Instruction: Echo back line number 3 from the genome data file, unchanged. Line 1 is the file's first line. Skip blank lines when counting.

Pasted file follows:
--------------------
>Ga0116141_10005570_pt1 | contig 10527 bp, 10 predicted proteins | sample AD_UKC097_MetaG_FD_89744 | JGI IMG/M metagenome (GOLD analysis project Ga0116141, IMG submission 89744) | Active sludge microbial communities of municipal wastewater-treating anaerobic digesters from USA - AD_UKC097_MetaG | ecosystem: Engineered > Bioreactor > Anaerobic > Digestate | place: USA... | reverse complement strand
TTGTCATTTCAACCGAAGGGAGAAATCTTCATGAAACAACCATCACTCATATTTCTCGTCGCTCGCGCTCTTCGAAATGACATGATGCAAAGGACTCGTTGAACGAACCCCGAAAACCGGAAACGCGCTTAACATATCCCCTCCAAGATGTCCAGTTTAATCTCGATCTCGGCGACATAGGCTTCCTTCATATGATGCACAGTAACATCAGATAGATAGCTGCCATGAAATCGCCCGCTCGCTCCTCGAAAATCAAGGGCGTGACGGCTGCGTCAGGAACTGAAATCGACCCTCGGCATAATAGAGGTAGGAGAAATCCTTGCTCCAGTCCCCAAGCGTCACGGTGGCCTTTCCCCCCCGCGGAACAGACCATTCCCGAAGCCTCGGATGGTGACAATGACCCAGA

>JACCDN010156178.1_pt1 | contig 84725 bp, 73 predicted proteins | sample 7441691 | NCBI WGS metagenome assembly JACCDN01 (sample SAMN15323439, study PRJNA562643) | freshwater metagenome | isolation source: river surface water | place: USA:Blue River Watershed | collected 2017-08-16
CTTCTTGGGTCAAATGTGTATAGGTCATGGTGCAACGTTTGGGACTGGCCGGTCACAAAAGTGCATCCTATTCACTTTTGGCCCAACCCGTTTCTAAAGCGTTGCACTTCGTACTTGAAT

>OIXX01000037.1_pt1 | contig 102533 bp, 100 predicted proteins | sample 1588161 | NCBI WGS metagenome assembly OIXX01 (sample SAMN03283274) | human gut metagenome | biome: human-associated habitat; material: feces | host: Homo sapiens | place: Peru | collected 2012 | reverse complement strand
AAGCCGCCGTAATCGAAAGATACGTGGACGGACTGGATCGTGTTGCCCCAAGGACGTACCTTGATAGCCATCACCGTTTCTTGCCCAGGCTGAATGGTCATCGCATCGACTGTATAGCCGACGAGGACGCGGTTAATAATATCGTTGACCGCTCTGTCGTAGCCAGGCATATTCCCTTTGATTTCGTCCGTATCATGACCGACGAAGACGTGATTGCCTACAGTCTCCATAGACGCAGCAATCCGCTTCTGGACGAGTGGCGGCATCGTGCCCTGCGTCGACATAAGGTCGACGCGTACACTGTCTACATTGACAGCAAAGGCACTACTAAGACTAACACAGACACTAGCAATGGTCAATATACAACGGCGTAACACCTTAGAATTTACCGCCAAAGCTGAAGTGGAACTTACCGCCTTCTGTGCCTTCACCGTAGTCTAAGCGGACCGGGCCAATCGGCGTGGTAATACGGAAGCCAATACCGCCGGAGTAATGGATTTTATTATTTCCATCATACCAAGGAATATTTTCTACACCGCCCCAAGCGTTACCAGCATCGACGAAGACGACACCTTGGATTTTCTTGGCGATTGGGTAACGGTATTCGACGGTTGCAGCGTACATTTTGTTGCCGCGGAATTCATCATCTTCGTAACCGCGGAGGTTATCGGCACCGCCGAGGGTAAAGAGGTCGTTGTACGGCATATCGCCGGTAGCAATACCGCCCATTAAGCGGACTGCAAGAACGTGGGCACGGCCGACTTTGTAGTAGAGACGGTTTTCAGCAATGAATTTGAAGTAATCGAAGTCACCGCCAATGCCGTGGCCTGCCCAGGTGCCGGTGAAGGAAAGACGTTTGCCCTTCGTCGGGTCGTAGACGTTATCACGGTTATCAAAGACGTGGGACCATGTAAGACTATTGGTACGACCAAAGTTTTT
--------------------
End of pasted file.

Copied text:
>JACCDN010156178.1_pt1 | contig 84725 bp, 73 predicted proteins | sample 7441691 | NCBI WGS metagenome assembly JACCDN01 (sample SAMN15323439, study PRJNA562643) | freshwater metagenome | isolation source: river surface water | place: USA:Blue River Watershed | collected 2017-08-16